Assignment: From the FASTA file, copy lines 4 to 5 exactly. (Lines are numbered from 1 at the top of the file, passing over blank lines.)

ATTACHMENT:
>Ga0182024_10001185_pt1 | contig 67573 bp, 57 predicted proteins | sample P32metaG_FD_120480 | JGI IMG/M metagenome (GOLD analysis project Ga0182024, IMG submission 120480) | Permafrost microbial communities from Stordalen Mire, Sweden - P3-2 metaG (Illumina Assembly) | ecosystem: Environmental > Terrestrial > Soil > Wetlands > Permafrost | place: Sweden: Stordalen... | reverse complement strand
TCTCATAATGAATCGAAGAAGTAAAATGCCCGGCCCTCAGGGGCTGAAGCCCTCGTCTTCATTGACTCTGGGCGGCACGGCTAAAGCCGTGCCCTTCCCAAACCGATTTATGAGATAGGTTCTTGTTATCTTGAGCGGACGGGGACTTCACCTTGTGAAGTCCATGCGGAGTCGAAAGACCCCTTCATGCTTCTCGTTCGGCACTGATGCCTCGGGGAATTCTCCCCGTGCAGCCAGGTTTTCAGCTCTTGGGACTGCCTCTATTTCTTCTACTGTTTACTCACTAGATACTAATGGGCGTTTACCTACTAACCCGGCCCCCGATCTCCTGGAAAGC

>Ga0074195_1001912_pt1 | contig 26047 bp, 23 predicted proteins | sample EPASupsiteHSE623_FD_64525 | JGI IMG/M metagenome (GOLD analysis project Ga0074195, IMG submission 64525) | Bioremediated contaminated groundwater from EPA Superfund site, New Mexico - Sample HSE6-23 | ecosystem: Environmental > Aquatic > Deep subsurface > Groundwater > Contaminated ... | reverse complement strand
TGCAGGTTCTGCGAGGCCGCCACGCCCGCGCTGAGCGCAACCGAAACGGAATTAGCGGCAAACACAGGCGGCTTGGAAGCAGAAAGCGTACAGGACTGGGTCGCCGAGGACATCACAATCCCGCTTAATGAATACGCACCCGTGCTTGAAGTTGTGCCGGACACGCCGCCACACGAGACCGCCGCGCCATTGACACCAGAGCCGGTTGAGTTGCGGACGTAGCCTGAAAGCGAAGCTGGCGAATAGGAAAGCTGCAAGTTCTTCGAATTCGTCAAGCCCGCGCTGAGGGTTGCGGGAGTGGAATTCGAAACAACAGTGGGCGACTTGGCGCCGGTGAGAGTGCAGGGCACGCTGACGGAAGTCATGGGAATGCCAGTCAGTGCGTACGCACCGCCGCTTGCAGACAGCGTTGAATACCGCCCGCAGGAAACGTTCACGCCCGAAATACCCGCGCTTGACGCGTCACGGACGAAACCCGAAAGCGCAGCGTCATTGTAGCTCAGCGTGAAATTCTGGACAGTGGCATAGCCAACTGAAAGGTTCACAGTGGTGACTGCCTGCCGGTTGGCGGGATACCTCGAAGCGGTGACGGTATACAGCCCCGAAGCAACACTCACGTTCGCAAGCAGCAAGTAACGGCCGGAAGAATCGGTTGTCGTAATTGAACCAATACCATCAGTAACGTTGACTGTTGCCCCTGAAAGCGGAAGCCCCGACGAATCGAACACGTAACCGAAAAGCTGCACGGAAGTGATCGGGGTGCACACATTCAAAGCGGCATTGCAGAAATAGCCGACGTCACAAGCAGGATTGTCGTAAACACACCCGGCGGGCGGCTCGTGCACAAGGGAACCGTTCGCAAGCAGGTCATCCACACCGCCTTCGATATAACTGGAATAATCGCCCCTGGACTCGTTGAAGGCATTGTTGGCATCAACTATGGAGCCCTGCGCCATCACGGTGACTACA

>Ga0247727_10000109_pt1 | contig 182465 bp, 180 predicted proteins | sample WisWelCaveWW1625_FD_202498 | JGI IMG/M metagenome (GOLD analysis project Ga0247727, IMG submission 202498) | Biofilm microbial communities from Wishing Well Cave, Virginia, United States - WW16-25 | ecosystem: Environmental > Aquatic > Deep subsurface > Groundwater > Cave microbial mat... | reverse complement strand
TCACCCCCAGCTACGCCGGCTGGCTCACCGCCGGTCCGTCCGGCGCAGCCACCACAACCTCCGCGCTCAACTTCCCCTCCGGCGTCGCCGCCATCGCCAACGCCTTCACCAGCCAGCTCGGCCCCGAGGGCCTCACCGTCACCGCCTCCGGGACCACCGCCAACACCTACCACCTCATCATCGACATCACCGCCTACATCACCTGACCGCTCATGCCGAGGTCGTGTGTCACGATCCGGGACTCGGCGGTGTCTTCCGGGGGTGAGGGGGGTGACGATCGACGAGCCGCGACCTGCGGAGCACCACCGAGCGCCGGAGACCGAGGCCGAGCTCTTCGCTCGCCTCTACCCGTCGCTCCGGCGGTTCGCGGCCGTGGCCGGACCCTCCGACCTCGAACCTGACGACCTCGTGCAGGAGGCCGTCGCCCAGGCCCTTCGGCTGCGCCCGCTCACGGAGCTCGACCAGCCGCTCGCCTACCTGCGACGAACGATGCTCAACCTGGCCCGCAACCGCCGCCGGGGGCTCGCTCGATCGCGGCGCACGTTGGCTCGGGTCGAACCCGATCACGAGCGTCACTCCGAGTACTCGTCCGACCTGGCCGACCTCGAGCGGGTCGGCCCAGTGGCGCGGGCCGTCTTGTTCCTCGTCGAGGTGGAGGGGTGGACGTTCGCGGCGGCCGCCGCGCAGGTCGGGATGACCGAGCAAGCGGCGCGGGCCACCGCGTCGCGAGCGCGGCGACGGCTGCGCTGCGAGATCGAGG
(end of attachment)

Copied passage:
TGCAGGTTCTGCGAGGCCGCCACGCCCGCGCTGAGCGCAACCGAAACGGAATTAGCGGCAAACACAGGCGGCTTGGAAGCAGAAAGCGTACAGGACTGGGTCGCCGAGGACATCACAATCCCGCTTAATGAATACGCACCCGTGCTTGAAGTTGTGCCGGACACGCCGCCACACGAGACCGCCGCGCCATTGACACCAGAGCCGGTTGAGTTGCGGACGTAGCCTGAAAGCGAAGCTGGCGAATAGGAAAGCTGCAAGTTCTTCGAATTCGTCAAGCCCGCGCTGAGGGTTGCGGGAGTGGAATTCGAAACAACAGTGGGCGACTTGGCGCCGGTGAGAGTGCAGGGCACGCTGACGGAAGTCATGGGAATGCCAGTCAGTGCGTACGCACCGCCGCTTGCAGACAGCGTTGAATACCGCCCGCAGGAAACGTTCACGCCCGAAATACCCGCGCTTGACGCGTCACGGACGAAACCCGAAAGCGCAGCGTCATTGTAGCTCAGCGTGAAATTCTGGACAGTGGCATAGCCAACTGAAAGGTTCACAGTGGTGACTGCCTGCCGGTTGGCGGGATACCTCGAAGCGGTGACGGTATACAGCCCCGAAGCAACACTCACGTTCGCAAGCAGCAAGTAACGGCCGGAAGAATCGGTTGTCGTAATTGAACCAATACCATCAGTAACGTTGACTGTTGCCCCTGAAAGCGGAAGCCCCGACGAATCGAACACGTAACCGAAAAGCTGCACGGAAGTGATCGGGGTGCACACATTCAAAGCGGCATTGCAGAAATAGCCGACGTCACAAGCAGGATTGTCGTAAACACACCCGGCGGGCGGCTCGTGCACAAGGGAACCGTTCGCAAGCAGGTCATCCACACCGCCTTCGATATAACTGGAATAATCGCCCCTGGACTCGTTGAAGGCATTGTTGGCATCAACTATGGAGCCCTGCGCCATCACGGTGACTACA

>Ga0247727_10000109_pt1 | contig 182465 bp, 180 predicted proteins | sample WisWelCaveWW1625_FD_202498 | JGI IMG/M metagenome (GOLD analysis project Ga0247727, IMG submission 202498) | Biofilm microbial communities from Wishing Well Cave, Virginia, United States - WW16-25 | ecosystem: Environmental > Aquatic > Deep subsurface > Groundwater > Cave microbial mat... | reverse complement strand